CPS students are making huge gains in Math and Reading, and that progress has garnered national attention.
Last week I traveled to Washington, D.C. to participate in a conference presented by the Council of Great City Schools – an organization focused on improving educational outcomes for students in our country’s urban school districts. It was great to meet with educators from Boston, Cleveland, DC, and Miami and other large cities to discuss the unique challenges facing our students and the various approaches we are taking to make sure they receive a quality education.
We talked a lot about our National Assessment for Educational Progress (NAEP) results, which is the best tool we have for measuring how students from large urban school districts compare with one another on major academic metrics. This was an especially proud moment for me, as CPS was recognized for our most recent NAEP scores, which had us leading all other urban districts in growth for Math and Reading among fourth and eighth-graders. NAEP is often referred to as “the nation’s report card”, so our stand-out performance is really something to celebrate for our families, our teachers, and the CPS staff of the Network Partnership, whose tremendous work in supporting both students and faculty made this recognition possible.
At CPS we rely primarily on our NWEA and ACT scores to measure success across different grade levels, it’s important to see that as those rise locally, our NAEP scores do as well.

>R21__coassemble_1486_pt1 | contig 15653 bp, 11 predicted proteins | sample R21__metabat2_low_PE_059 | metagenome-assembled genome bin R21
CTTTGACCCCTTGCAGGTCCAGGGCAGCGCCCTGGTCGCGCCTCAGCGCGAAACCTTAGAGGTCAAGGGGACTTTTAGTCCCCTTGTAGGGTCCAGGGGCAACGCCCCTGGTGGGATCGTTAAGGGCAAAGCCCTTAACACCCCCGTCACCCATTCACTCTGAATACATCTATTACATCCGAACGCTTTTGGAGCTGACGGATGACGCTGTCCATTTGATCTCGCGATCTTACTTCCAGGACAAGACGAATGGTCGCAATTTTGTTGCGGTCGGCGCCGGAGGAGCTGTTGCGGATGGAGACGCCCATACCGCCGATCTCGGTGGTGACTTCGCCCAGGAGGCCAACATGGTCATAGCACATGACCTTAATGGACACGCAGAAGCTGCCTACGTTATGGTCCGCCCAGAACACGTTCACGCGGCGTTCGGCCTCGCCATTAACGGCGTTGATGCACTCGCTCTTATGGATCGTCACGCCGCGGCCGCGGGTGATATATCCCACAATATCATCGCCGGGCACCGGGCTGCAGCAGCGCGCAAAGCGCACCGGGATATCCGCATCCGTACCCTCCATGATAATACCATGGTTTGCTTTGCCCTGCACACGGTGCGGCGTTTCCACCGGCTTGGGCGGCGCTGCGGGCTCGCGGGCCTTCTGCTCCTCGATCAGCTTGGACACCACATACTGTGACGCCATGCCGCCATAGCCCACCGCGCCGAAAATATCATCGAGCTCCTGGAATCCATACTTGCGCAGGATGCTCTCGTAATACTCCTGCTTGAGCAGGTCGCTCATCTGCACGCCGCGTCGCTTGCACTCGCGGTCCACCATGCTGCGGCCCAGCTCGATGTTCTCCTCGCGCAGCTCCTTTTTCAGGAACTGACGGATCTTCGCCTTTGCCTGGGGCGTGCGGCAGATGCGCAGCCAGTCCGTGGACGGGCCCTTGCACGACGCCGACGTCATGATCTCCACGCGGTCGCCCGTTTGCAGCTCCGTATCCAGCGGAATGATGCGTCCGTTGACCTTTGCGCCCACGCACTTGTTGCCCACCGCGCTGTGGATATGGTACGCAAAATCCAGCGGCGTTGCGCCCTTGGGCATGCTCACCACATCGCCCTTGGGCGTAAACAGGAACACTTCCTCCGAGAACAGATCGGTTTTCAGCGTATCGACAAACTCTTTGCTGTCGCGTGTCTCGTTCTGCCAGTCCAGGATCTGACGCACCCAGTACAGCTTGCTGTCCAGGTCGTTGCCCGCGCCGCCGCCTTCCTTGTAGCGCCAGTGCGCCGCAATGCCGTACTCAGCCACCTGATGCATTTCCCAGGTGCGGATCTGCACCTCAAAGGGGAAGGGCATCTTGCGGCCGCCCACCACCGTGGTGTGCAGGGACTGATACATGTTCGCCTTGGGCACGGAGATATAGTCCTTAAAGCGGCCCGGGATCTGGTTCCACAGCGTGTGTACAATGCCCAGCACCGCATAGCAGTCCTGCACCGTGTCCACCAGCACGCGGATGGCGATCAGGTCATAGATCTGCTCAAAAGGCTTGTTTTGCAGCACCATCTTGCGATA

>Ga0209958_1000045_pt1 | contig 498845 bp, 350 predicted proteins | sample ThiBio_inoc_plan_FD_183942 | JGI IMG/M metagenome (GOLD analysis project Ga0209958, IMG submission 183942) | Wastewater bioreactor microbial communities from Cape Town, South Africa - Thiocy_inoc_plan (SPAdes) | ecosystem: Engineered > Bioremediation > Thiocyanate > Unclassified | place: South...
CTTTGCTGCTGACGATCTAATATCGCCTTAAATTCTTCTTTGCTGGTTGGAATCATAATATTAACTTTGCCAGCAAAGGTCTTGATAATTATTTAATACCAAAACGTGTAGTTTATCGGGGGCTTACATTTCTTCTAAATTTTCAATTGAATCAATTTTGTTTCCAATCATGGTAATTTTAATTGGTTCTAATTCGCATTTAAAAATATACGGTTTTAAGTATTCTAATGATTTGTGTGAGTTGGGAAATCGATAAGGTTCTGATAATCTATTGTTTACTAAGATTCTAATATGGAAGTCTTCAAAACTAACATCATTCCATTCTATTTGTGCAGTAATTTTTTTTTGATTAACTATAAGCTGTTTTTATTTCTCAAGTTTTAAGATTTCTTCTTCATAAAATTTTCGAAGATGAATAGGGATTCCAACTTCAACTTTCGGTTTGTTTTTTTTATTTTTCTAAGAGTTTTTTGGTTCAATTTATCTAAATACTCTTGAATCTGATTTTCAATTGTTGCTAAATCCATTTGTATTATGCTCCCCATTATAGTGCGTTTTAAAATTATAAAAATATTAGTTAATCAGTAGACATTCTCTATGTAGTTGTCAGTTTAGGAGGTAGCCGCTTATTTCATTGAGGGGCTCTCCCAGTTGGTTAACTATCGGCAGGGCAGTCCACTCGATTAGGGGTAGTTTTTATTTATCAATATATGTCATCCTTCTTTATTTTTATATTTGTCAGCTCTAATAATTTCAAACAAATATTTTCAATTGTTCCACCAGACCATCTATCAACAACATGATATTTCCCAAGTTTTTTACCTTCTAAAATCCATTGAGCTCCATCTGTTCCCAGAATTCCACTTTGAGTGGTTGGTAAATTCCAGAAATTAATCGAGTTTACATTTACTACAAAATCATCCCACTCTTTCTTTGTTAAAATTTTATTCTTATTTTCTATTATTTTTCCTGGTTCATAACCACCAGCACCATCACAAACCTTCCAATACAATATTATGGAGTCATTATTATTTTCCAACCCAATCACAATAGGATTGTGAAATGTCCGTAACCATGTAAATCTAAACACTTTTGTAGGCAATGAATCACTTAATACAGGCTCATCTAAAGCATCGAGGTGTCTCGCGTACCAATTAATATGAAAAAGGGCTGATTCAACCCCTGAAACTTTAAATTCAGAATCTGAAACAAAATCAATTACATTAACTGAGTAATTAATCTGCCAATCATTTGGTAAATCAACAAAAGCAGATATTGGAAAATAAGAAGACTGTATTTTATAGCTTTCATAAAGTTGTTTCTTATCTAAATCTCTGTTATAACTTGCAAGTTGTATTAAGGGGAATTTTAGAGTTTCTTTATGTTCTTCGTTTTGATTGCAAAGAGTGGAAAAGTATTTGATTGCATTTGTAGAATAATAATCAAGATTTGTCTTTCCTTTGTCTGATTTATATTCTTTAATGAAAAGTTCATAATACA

The scores earned by our students allow us to identify trends in how they are responding to the methods we use to teach Math and Literacy. As scores fluctuate, we’re able to adjust our professional development and school resources for parents and students to address achievement gaps. Recent examples of this type of programming include a focus on informational and non-fiction text for our Language Arts courses, and an intentional push to introduce algebra earlier in Mathematics – which you’re already seeing in our 8th grade math curriculum.
NAEP is designed to assess mastery of college and career-ready skills — the culmination of our work. These skills are the basis for the Common Core curriculum, which we’ve adopted with fidelity in our elementary schools and is taught in our classrooms every day. Ensuring our student’s graduate with college and career-ready skills is our mission — NAEP is an exam aligned with our mission, and this approach is why we see our students excelling.
It was an honor to receive this recognition, and it gave me a chance to share best practices with other school leaders on what we’ve done to achieve these gains. I emphasized how committed we are to using data – to making sure that every student has their own starting point and focusing not on one standard of proficiency, but on a child’s individual growth.
I thank the Council of Great City Schools for hosting this event – for bringing educators from around the country together so that we can spend time celebrating progress, learning from each other and developing new strategies to benefit our students – the next generation of thinkers, innovators and entrepreneurs to lead our nation’s great cities.